Adele had been weird for a very long time.
I remember our early years of school together vaguely, a hodge-podge rough sketch of interactions and moderately blurry vignettes. I recall that she often smelled like cauliflower, that even as a small child she dressed like an elderly Russian grandmother upon whom all the miseries of mankind weighed, and that she had the teeth of a velociraptor. Adele would often sit in class beside me as a grade two and cut her own hair with safety scissors, her bewildering smile peering out from behind her lips as locks of her long, stringy black hair fell to the desk around her and I slowly cringed away, even embarrassed as a seven-year-old.
My real understanding that Adele was pretty weird came in high school, when she would regularly claim to be a 400-year-old witch who knew jujitsu. Whether this was simply a teenager’s way of clawing at some semblance of identity and attention or an actual omen of burgeoning schizophrenia was always unclear. But as a bored teenager with little else to do, listening to her stories (which included midnight knife-fights, tales of miraculous healing, and regularly battling the shadow minions of her witch-nemesis, Naomi) provided boundless entertainment.
Adele was, of course, a social pariah except for the outskirts of a few loosely-bound cliques. She orbited the outer strata of some of the nerds or the burn-outs or the goths, who were slowly transitioning into becoming emos, as was the style at the time. As an obnoxious, awkward weirdo myself, the tangents of our social lives would often briefly cross like two confusing comets in the night sky, and I would marvel that there was someone at our school so obviously less normal than I was.
Not that our schools were bereft of the gawky, the inept, and the soon-to-be-crazy. I knew kids who ate mayonnaise out of the jar by hand. I knew teenagers who took a well-known and terrifying delight at our grade eleven biology project where we got to dissect a foetal pig. There were chronic masturbators and intensely aggressive social isolates, there were kids who ate nothing but cucumbers for lunch all day. We even had the high school standard-issue bullied, death-metal and gloom powderkeg who kept a deathlist stashed in his locker and would constantly mutter to unseen parties.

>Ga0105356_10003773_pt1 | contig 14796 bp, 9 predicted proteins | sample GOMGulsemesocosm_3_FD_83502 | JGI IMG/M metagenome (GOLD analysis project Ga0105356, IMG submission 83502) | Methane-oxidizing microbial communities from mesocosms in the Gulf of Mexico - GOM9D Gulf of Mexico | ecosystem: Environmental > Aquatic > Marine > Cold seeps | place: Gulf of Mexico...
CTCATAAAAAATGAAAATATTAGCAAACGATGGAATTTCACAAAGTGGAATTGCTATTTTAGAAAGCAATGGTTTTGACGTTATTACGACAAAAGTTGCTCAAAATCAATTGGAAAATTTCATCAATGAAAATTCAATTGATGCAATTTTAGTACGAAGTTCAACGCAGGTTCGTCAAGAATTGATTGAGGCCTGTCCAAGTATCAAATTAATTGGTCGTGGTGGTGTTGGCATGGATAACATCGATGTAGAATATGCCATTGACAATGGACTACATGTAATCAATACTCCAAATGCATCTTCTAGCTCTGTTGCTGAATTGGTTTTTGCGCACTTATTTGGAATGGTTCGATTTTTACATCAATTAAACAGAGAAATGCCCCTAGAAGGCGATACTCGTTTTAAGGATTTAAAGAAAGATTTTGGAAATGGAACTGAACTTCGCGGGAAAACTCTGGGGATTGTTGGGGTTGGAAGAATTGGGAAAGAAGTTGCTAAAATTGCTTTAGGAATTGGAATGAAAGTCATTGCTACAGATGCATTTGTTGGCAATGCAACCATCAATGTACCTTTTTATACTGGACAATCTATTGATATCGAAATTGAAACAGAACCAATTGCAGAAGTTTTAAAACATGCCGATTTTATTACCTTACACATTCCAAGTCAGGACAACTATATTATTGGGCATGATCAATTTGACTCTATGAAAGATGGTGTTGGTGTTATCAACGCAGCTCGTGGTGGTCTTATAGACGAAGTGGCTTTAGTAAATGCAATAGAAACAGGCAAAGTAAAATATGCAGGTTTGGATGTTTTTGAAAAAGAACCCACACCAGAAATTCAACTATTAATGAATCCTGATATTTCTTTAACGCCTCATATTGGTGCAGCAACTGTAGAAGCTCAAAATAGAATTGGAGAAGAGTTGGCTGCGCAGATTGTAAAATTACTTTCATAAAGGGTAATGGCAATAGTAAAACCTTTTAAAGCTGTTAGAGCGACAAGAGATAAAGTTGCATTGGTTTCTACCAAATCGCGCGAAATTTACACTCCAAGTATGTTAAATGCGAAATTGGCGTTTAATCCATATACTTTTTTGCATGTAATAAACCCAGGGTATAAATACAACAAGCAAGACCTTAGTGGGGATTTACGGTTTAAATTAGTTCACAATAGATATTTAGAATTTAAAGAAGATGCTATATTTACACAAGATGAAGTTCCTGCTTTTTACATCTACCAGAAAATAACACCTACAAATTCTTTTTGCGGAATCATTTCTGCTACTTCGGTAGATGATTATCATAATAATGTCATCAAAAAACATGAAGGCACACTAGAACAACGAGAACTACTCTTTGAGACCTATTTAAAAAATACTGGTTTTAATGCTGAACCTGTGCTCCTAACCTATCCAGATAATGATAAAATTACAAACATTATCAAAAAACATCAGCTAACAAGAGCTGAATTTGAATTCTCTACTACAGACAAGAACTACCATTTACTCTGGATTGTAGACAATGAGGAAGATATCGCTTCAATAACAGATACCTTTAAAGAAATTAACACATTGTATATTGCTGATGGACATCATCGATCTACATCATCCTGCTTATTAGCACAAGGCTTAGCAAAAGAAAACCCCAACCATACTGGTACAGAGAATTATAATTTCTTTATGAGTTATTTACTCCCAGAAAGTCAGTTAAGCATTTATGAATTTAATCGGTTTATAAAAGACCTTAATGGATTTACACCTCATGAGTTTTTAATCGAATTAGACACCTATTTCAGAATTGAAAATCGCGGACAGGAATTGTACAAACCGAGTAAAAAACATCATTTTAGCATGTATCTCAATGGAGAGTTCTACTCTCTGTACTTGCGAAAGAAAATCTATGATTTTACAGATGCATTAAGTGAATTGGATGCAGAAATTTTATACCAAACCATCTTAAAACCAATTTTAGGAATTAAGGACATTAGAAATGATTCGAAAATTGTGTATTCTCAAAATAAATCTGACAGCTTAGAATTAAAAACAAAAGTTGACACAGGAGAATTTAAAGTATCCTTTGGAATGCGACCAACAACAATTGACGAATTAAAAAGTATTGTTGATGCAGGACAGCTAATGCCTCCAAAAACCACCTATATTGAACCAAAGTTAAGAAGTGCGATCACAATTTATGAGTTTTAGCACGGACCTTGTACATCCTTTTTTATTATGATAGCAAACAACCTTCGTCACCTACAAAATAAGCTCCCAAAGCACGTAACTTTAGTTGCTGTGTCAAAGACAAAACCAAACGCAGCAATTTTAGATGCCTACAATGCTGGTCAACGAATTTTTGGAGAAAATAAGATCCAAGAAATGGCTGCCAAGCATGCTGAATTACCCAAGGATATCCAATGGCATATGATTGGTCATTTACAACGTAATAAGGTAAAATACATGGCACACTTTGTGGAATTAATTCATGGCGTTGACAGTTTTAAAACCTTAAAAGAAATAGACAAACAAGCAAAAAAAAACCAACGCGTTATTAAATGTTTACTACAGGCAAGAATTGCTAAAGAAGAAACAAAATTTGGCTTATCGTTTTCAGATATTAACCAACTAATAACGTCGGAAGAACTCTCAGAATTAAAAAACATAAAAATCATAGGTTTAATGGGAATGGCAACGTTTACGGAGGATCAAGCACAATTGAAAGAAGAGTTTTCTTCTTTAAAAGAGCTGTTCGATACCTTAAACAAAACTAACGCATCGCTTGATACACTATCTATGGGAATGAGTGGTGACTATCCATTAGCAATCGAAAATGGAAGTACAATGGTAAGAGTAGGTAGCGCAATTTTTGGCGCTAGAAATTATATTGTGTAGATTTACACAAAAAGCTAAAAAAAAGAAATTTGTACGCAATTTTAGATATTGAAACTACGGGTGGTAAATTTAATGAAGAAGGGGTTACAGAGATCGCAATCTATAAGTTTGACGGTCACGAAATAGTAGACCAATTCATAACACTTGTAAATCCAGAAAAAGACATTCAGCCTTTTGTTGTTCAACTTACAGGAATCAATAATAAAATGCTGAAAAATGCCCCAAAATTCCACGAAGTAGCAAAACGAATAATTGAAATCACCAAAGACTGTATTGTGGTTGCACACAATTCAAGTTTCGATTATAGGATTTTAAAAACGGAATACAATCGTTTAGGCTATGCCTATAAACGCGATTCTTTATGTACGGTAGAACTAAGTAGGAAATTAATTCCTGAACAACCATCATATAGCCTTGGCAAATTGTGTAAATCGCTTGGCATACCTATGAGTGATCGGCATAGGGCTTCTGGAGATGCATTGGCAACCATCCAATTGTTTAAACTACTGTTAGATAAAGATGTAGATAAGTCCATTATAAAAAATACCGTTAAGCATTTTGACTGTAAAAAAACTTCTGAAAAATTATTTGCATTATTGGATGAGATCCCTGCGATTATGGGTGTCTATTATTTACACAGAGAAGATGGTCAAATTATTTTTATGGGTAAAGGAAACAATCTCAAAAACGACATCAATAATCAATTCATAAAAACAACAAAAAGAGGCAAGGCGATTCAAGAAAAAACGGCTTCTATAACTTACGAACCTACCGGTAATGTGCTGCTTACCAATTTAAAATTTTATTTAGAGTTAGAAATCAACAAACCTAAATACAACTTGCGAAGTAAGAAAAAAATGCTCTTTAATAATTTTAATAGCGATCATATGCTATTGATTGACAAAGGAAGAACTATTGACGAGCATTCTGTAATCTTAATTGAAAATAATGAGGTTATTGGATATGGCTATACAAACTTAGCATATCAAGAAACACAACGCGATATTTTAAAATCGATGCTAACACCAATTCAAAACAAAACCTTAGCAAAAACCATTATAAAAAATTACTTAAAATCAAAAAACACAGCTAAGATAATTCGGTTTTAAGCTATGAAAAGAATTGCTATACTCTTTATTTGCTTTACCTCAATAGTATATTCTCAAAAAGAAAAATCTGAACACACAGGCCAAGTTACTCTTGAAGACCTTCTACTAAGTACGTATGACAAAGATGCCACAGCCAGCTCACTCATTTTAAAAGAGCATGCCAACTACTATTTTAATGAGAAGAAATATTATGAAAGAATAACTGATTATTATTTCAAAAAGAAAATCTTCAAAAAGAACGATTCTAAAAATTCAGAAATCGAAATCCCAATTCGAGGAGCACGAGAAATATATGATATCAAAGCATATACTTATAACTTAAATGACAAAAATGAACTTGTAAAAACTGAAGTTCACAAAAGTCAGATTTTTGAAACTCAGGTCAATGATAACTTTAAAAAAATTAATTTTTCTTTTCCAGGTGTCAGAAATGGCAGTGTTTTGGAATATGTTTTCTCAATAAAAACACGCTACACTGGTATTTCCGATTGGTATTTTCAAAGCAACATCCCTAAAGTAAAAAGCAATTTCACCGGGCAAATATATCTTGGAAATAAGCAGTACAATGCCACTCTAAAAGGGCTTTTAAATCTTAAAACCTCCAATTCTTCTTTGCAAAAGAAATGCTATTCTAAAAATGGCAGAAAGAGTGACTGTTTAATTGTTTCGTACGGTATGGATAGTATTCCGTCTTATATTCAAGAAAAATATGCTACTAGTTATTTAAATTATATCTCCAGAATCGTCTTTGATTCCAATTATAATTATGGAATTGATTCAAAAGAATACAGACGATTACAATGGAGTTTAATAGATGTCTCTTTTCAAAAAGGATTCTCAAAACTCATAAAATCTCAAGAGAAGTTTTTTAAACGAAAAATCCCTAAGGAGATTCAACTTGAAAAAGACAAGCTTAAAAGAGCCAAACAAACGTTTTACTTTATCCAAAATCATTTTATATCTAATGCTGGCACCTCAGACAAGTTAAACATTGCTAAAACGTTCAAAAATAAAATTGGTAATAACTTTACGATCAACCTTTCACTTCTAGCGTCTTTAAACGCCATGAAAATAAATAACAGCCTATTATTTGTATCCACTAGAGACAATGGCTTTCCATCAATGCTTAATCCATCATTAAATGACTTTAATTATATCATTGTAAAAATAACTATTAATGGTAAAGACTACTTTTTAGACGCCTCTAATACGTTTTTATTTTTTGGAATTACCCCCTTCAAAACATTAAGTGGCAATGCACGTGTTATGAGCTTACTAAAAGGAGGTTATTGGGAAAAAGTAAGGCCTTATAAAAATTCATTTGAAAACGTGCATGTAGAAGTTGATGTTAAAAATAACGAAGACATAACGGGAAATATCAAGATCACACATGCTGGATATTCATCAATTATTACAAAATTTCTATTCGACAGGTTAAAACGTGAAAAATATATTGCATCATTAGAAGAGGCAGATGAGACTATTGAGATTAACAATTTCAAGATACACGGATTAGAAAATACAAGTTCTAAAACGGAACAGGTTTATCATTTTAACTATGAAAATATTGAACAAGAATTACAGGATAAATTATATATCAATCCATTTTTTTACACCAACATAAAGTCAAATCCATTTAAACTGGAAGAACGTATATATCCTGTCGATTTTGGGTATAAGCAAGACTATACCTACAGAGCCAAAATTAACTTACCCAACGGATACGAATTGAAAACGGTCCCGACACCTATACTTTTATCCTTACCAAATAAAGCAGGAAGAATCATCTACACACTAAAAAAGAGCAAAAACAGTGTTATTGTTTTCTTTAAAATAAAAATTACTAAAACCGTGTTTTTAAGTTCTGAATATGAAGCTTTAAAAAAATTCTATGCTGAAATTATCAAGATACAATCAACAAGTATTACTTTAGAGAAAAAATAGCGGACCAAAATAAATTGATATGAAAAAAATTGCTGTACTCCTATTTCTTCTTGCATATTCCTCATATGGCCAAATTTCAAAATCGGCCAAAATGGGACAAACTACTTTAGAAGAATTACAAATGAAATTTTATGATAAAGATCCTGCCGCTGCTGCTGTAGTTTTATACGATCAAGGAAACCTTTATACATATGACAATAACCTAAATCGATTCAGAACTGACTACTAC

I was as vicious and petty as every other teenager and had no patience for most of my peers, never mind the ones that called even more attention to themselves and their quirks than I did. I had no coping skills with which to approach their personality types, which I assumed were handed down from trickster gods to make the world more interesting, or inherited through dozens of generations of in-breeding.
But suddenly I am a teacher, confronted with dozens of tiny little people. There are funny little people and intelligent little people. There are strong and weak ones, energetic and lazy, social butterflies and loners. Even at six years old, barely out of the mold, they are burgeoning on personalities, new selves to develop and grow. They are constantly emerging out of new chrysalises, exploding forth in new forms every second of every day.
And there are a number of weird kids.
In the intervening years since my own childhood, I have acquired the necessary bodhisattva patience. I have developed a stunning poker face, an unyielding commitment to generativity, and a wrought-iron capacity for remaining ungalled. Daily I listen to stories, break up fights, negotiate conflicts and take strange found objects from children’s mouths. I manage a flock of what I assume will one day be society’s next great artists and writers and free spirits, as well as probably a few of society’s next basement-dwelling conspiracy theorists and urine-bottling obsessives.
I think now as a teacher of my own educators when I was young, and how they might have thought of me, fat and awkward and alternately depressed and bitterly cruel and weird beyond the telling. How they might have thought of Adele, who earnestly told us about the unicorn that she owned in a way that we would come to recognize as disturbingly erotic only years later. How they might have thought of Daniel, who sat underneath the climbers with a cheese-string and an asthma inhaler and stared at the children playing in the distance with his enormous, owl-eye glasses. How they considered speaking to Katie, who rubbed her face across her desk and stole dozens of pieces of chalk to eat.
I wonder if they were like I am now, marvelling at the space dust between the ears of some of the children I meet. Stunned at their bizarreness, stultified by their starriness, struck dumb by their lunacy. Bewildered by their brilliance, amazed at how little some of them care or by how much they do, wondering always what they’ll say next. Heartbroken when they realize their own oddity and how it sets them apart or silently cheering when they embrace it and ride off on their dragons into the sunset. I wonder if they, like me, hear story after story about dead brothers that never existed, look at pictures of children eating cabbages from ninjas hidden in closets, and join in games that involve wriggling around like an earthworm. And I wonder if they, too, cherished every insane, confusing second and hoped no one ever stopped those kids from being just as weird as they could be.